However she did lightly blush, because sometimes watching Rashid fix the photocopier, Carol would imagine his smooth skinned hands stroking her face, neck, and back, and wondered what it would feel like to have a man other than Brian touch her. It reminded her of the time, long ago, when she had what she called her ‘little fling’. But then she would quickly put these thoughts aside, that was the long forgotten past and this was the present. However, the image would still subtly steal into her consciousness at times, generally when Brian had done something in his unthinking way, or was insisting on his predictable dull sex even when she was either clearly not in the mood, or would have liked to try something a little different.

Her final words to Brian the previous night were,

‘Brian, make sure to behave yourself tomorrow night. Remember, these are people who have greatly suffered, are still anxious and fearful about their future. They are not like your crowd, so for my sake please be patient and understanding and make them welcome. Remember the rules – don’t get drunk, don’t make fun of Samira’s clothes, don’t sneak off to watch the footie, and definitely no Muslim jokes.’

To which Brian cheerfully replied,

‘Sure luv, no worries, she’ll be sweet.’

Despite Brian’s positive response, he was also quite nervous and not looking forward to the encounter. He would have preferred to be watching Collingwood thrash their opponents on the big plasma. He confided to his mate Lenny at the club.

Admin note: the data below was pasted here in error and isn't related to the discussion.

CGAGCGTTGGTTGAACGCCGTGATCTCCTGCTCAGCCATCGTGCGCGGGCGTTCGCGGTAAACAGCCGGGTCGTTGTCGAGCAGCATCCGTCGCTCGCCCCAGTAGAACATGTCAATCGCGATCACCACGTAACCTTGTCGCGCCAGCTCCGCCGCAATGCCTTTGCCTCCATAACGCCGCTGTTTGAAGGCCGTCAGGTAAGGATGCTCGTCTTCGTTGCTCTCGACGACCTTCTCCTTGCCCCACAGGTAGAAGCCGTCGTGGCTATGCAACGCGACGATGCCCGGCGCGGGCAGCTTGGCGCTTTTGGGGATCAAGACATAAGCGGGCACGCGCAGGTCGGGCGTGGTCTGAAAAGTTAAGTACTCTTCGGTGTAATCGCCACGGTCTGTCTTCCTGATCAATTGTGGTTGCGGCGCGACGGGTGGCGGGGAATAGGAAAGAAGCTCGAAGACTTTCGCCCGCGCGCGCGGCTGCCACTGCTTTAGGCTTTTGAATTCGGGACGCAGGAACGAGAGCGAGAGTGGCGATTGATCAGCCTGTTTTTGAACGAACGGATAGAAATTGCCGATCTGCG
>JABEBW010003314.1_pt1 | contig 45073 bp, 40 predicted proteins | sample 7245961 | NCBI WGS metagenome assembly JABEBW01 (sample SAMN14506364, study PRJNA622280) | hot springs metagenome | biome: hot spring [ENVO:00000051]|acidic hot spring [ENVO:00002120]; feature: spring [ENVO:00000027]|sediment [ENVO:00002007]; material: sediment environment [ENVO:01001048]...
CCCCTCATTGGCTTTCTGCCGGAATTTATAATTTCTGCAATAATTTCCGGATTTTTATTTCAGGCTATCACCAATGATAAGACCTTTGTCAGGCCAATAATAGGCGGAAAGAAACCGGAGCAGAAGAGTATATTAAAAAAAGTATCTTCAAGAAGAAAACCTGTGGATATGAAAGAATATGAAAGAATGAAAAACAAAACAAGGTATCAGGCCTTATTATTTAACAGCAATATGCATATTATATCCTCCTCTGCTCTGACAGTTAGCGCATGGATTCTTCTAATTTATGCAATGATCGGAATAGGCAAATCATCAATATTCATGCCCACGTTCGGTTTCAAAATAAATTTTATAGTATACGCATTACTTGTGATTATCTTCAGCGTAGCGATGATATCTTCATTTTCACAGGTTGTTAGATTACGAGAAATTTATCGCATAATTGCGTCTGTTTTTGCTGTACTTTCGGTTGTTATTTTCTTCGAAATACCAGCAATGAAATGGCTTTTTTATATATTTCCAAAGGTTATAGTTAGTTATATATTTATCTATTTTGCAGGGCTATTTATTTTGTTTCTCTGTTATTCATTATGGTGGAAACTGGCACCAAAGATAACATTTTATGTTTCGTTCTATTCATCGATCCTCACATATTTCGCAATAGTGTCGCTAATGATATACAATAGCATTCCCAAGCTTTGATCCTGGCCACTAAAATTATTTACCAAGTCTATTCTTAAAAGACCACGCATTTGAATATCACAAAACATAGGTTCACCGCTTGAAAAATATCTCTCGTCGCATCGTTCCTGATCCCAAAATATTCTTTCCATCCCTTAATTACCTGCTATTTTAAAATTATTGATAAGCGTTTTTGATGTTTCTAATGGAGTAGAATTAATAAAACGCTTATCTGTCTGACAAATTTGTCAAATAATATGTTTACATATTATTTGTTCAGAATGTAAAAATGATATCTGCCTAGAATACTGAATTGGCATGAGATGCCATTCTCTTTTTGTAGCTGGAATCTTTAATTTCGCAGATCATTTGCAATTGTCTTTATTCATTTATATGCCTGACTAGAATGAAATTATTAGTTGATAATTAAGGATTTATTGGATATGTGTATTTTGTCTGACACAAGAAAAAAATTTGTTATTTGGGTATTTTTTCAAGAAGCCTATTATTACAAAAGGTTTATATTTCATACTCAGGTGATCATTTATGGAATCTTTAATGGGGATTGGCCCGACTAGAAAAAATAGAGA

‘I’m a bit nervous about this whole bloody thing mate. This is the first time these sort of people have been in the house. Carol reckons they’re really nice. Now I have to live with them. But this seems to mean a lot to Carol. There’s all these weird smells coming from the kitchen, seems she’s cooking up some special meal. She gave me a talking to last night, told me to be on my best behaviour. I don’t know what to say to this girl, what if she wears that funny thing on her head. Funny part though, Carol says she likes footie. What’s a Muslim girl doing following the footie? Not sure about the bloke, Carol reckons he’s a dab hand at repairing things, maybe he can fix the air conditioner. But we do need the money. Just have to see how it goes.’

Strangely enough, Rashid and Samira were the least nervous. After all, they had endured a long period of hardship, were living in appalling conditions, and had become resigned to suffering discrimination and persecution. An evening with blokey Brian would be easily bearable.

Myself, I’m getting somewhat nervous. But I think it’s going to go reasonably well. Carol has worded Brian up; she’s cooked a lovely meal, and is determined to make the evening work. Brian has promised to behave himself and stay sober. Rashid and Samira are just waiting to see. But there’s still this niggling thought about Carol, what is this ‘little fling’ thing. She’s supposed to be the steady crew member, keeping the boat upright, but she suddenly springs this out of left field. Can’t deal with it now, the front door bell is ringing, so let’s bring it on.

The evening started fairly well. After the introductions, they went on the big house tour, Carol chattering away trying to make everybody at ease. Samira saw the veggie garden,